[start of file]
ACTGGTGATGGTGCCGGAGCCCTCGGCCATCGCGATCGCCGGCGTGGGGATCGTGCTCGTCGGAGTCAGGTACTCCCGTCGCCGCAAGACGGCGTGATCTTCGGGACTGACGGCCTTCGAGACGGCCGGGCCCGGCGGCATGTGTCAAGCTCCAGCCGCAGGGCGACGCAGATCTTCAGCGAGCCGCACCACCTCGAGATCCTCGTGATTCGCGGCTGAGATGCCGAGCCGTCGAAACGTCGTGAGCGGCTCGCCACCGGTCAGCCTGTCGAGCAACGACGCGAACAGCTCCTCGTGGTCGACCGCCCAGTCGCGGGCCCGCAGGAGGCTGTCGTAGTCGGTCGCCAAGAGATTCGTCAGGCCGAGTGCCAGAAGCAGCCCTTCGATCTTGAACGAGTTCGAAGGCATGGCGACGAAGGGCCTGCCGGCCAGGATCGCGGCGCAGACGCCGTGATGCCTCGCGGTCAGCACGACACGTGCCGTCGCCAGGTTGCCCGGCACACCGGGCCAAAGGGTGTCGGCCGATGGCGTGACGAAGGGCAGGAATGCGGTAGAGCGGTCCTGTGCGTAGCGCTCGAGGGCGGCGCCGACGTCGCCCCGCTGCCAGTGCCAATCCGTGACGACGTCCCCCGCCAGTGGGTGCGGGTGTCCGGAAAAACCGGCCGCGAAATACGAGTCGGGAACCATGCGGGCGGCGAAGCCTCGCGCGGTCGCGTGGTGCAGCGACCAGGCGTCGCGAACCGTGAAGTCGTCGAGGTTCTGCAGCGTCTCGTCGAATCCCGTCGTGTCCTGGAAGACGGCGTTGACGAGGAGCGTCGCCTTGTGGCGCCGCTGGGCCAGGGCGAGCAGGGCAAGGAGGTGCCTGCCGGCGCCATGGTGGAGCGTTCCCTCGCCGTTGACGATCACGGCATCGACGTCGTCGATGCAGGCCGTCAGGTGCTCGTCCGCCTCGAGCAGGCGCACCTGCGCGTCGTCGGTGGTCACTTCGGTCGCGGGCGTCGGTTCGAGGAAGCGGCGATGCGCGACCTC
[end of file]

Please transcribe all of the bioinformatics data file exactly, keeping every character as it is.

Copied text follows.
ACTGGTGATGGTGCCGGAGCCCTCGGCCATCGCGATCGCCGGCGTGGGGATCGTGCTCGTCGGAGTCAGGTACTCCCGTCGCCGCAAGACGGCGTGATCTTCGGGACTGACGGCCTTCGAGACGGCCGGGCCCGGCGGCATGTGTCAAGCTCCAGCCGCAGGGCGACGCAGATCTTCAGCGAGCCGCACCACCTCGAGATCCTCGTGATTCGCGGCTGAGATGCCGAGCCGTCGAAACGTCGTGAGCGGCTCGCCACCGGTCAGCCTGTCGAGCAACGACGCGAACAGCTCCTCGTGGTCGACCGCCCAGTCGCGGGCCCGCAGGAGGCTGTCGTAGTCGGTCGCCAAGAGATTCGTCAGGCCGAGTGCCAGAAGCAGCCCTTCGATCTTGAACGAGTTCGAAGGCATGGCGACGAAGGGCCTGCCGGCCAGGATCGCGGCGCAGACGCCGTGATGCCTCGCGGTCAGCACGACACGTGCCGTCGCCAGGTTGCCCGGCACACCGGGCCAAAGGGTGTCGGCCGATGGCGTGACGAAGGGCAGGAATGCGGTAGAGCGGTCCTGTGCGTAGCGCTCGAGGGCGGCGCCGACGTCGCCCCGCTGCCAGTGCCAATCCGTGACGACGTCCCCCGCCAGTGGGTGCGGGTGTCCGGAAAAACCGGCCGCGAAATACGAGTCGGGAACCATGCGGGCGGCGAAGCCTCGCGCGGTCGCGTGGTGCAGCGACCAGGCGTCGCGAACCGTGAAGTCGTCGAGGTTCTGCAGCGTCTCGTCGAATCCCGTCGTGTCCTGGAAGACGGCGTTGACGAGGAGCGTCGCCTTGTGGCGCCGCTGGGCCAGGGCGAGCAGGGCAAGGAGGTGCCTGCCGGCGCCATGGTGGAGCGTTCCCTCGCCGTTGACGATCACGGCATCGACGTCGTCGATGCAGGCCGTCAGGTGCTCGTCCGCCTCGAGCAGGCGCACCTGCGCGTCGTCGGTGGTCACTTCGGTCGCGGGCGTCGGTTCGAGGAAGCGGCGATGCGCGACCTC